Saturday, November 21, 2009

Up to 7,000 NATO Forces Sought for New Afghan Strategy


Garnel Ironheart said...

Really, the Afghan strategy should be simple. One of two things:

1) Meet with each warload, including the Taliban separately. Tell each of them that the US is leaving them in charge. Then pull out and wait for them to kill each other.

2) Leave Karzai in charge but make a general announcement - next time someone based in the country tries to attack the US, the bombs will fly. The army will return, toss out whichever government happens to be in power and then withdraw leaving a state of anarchy. And if it happens again, then the US will do it again.

I like (2). It plays to the US strength. You're good at attacking, not so much at holding so why bother?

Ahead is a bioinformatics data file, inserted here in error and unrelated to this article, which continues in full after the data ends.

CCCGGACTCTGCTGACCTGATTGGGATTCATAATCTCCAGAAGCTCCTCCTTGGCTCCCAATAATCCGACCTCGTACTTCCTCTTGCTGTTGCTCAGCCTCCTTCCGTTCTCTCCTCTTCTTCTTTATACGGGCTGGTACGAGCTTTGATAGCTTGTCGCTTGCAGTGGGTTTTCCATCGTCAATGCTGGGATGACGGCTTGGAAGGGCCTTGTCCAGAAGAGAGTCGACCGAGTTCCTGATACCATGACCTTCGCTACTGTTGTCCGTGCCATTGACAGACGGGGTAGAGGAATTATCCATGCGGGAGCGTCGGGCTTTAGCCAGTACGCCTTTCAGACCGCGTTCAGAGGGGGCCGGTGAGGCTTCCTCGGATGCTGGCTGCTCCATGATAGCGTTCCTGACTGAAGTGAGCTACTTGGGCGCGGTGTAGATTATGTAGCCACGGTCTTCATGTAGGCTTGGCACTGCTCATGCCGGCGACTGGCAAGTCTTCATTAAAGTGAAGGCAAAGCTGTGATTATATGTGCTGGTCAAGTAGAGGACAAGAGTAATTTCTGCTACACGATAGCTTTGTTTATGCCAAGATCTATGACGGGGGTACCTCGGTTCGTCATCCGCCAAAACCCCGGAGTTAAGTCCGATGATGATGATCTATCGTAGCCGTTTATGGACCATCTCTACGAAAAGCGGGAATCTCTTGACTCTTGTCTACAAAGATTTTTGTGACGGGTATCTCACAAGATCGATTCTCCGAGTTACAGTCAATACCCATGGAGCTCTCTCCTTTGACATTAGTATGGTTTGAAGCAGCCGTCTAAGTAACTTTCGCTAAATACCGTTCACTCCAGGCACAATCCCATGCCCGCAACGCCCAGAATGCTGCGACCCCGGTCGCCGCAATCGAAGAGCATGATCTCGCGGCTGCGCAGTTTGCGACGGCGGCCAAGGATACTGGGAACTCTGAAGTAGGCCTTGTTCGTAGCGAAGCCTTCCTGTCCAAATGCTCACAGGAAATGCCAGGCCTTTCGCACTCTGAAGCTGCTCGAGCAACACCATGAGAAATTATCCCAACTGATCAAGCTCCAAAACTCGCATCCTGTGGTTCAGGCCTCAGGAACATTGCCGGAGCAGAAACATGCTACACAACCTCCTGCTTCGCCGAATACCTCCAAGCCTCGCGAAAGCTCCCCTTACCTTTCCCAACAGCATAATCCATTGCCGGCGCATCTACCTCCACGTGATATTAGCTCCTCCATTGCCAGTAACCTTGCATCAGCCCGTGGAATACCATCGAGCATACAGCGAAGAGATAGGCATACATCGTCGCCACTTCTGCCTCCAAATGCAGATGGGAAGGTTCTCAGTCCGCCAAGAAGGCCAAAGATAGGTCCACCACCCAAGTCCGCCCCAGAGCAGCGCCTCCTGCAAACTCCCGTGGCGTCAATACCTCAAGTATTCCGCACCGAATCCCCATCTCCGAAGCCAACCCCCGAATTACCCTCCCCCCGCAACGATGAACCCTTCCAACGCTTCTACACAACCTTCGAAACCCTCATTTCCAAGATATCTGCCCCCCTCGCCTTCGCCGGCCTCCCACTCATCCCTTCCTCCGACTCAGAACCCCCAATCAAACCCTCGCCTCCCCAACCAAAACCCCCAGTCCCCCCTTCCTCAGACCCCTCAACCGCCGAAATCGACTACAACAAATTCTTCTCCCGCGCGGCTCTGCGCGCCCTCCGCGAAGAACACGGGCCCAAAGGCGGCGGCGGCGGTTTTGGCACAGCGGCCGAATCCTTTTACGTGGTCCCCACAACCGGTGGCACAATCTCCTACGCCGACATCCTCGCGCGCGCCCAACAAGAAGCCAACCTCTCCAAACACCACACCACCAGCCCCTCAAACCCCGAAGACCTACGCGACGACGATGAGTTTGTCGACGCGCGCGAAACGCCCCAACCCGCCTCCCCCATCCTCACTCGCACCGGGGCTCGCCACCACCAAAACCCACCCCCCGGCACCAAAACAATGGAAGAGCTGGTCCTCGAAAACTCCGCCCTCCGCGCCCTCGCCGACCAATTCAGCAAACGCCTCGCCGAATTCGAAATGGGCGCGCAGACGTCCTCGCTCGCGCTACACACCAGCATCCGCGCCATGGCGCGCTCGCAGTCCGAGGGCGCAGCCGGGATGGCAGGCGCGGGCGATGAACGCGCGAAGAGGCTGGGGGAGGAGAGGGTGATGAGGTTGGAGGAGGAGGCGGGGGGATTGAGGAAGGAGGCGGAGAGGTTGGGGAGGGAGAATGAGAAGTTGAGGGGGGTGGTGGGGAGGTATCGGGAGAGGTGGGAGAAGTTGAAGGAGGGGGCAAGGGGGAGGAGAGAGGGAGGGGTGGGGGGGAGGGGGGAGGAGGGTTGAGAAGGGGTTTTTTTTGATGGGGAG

SJ said...

If we leave Afghanistan then the Taliban will likely come back in full force.

The United States can't be as safe as it can be while government sponsored clerics brew hatred.

Apart of America's mission in these places is to show the inhabitants that there is a better way to live than fundamentalism and hatred.

Lastly, Iraq seemed to have calmed down alot compared to before.

Garnel Ironheart said...

> The United States can't be as safe as it can be while government sponsored clerics brew hatred.

Flawed reasoning. The government sponsored clerics in Iran and Saudi Arabia are still working in full force while providing money and facilities to any anti-US terrorist group that wants them. If anything, the Taliban are the least of America's worries. After all, even if they sweep back into Kabul, there are now enough American armed militias to make their life miserable this time.

SJ said...

Having American troops in Iraq and Afghanistan puts the USA in a better position vis a vis Iran because the USA has them surrounded at both sides.

If the United States pulls out of Afghanistan without fixing it up, it will revert to being a terrorist haven.

About the Afghan militias- It isn't a perfect strategy.

Lastly, the way to deal with Saudi Arabia is energy independence.